Back on April 23 my friend Jeff and I ventured a little ways off Cape to a pond in southeastern Massachusetts in search of black crappies. For some reason black crappies never made it to the Cape in big numbers.
On this day we were fishing from Jeff's little Jon Boat. Fishing from a Jon Boat with a trolling motor can be a highly effective way to freshwater fish on Cape Cod and throughout Massachusetts.
The only issue was that the wind was blowing about 25 knots! We used the trolling motor and a small anchor to slow down our drift, but we still got pushed around pretty good by the breeze.
Black Crappies 101
Black crappies have a beautifully spotted pattern along their sides. They are a cool-looking fish with a mouth similar to a bass. Black crappies bite well but don't fight as hard as other species like smallmouth bass.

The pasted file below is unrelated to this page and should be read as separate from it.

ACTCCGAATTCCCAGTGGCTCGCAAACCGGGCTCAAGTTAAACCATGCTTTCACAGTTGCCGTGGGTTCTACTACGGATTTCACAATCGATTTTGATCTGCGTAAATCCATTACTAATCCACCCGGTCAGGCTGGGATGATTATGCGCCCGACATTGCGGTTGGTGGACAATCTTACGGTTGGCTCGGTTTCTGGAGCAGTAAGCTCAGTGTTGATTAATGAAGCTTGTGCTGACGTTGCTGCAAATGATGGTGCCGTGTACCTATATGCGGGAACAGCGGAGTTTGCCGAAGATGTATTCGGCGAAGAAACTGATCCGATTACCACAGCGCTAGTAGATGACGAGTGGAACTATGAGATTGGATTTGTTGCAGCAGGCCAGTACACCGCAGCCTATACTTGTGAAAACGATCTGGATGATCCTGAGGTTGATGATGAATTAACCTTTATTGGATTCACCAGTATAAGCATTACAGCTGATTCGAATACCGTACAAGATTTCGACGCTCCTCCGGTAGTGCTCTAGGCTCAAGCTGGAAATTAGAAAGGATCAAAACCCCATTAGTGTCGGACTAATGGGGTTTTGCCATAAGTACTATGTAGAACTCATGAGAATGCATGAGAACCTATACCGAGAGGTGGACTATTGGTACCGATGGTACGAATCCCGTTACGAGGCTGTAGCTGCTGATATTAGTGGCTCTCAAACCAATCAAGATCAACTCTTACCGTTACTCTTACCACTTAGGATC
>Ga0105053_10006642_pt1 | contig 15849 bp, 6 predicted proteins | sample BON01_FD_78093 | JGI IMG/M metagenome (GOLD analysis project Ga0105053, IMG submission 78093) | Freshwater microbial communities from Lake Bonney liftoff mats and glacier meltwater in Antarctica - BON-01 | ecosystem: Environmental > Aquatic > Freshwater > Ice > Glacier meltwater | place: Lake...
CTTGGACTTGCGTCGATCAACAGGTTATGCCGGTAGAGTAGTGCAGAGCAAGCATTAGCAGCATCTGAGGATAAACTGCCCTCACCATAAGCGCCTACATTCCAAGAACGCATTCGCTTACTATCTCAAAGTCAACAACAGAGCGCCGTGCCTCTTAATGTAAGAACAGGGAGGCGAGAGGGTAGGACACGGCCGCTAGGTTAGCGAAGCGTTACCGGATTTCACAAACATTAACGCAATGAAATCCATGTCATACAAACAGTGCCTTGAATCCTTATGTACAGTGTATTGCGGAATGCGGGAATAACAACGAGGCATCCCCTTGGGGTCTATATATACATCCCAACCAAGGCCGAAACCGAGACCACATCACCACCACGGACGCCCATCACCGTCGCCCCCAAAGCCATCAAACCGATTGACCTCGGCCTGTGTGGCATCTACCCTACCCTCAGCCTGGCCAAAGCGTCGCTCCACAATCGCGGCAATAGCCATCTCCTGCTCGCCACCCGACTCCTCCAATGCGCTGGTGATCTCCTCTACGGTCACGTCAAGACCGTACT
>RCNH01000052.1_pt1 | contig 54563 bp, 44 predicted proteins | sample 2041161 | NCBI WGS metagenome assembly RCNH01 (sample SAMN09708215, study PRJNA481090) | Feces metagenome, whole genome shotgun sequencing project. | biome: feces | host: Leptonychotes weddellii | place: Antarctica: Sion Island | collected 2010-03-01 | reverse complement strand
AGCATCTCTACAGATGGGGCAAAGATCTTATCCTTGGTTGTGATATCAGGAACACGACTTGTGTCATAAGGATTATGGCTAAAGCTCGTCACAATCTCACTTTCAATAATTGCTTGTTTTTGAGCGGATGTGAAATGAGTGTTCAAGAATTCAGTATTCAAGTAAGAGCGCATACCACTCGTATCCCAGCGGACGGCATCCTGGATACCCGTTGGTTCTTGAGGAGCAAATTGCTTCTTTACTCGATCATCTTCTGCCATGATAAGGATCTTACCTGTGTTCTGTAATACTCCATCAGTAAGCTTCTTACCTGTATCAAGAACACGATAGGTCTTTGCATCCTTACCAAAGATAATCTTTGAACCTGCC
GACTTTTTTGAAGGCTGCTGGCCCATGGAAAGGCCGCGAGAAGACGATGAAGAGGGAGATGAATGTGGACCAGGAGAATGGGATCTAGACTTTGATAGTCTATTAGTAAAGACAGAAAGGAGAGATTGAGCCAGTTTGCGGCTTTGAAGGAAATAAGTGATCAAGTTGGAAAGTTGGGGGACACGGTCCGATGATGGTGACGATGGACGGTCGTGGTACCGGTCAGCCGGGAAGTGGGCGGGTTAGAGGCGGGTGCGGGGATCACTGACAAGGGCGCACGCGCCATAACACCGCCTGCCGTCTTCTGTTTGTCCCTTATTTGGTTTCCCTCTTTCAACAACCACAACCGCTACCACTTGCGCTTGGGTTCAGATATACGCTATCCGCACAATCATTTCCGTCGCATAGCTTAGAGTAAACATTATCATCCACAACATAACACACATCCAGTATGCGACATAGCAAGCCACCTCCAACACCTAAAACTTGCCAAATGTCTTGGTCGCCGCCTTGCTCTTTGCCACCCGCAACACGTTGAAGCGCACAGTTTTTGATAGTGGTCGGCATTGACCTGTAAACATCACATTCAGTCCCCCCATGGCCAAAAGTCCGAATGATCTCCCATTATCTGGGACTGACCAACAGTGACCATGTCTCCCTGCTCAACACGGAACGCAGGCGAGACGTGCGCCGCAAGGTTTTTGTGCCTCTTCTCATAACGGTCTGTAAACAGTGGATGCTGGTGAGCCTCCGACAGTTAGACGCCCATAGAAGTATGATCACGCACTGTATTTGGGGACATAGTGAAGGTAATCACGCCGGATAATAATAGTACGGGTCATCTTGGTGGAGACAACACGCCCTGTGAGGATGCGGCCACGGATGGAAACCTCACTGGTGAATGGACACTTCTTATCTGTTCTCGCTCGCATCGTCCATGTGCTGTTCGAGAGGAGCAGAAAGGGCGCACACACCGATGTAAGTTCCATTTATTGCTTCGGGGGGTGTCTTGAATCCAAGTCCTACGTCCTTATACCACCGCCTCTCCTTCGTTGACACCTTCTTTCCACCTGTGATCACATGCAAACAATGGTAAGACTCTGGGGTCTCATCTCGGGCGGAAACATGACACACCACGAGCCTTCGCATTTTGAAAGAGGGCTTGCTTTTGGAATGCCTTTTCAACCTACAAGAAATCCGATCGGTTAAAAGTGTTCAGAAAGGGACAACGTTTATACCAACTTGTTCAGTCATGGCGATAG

As far as freshwater table fare is concerned, black crappies (along with yellow perch) are at the top of my menu. Both species of fish have nice white fillets which are perfect for frying.
How To Catch Black Crappies
Black crappies feed on minnows, crustaceans, insects and many other different types of small creatures and fish. Fishing with live shiners and small panfish style jigs can work very well.
During this trip, Jeff and I opted to cast jigs. As you'll see in the video below, the 1/8 ounce Eagle Claw tin ball head jigs with 2 inch soft plastic tails can be an exciting way to fool crappies.
I was pretty amazed at this footage when I watched it for the first time. Please click play below to see what I mean!👇
How To Find Black
On this day, the crappies were hanging out in schools in specific areas of the pond. For example, Jeff and I would often catch several crappies back-to-back in one spot, and then nothing in another.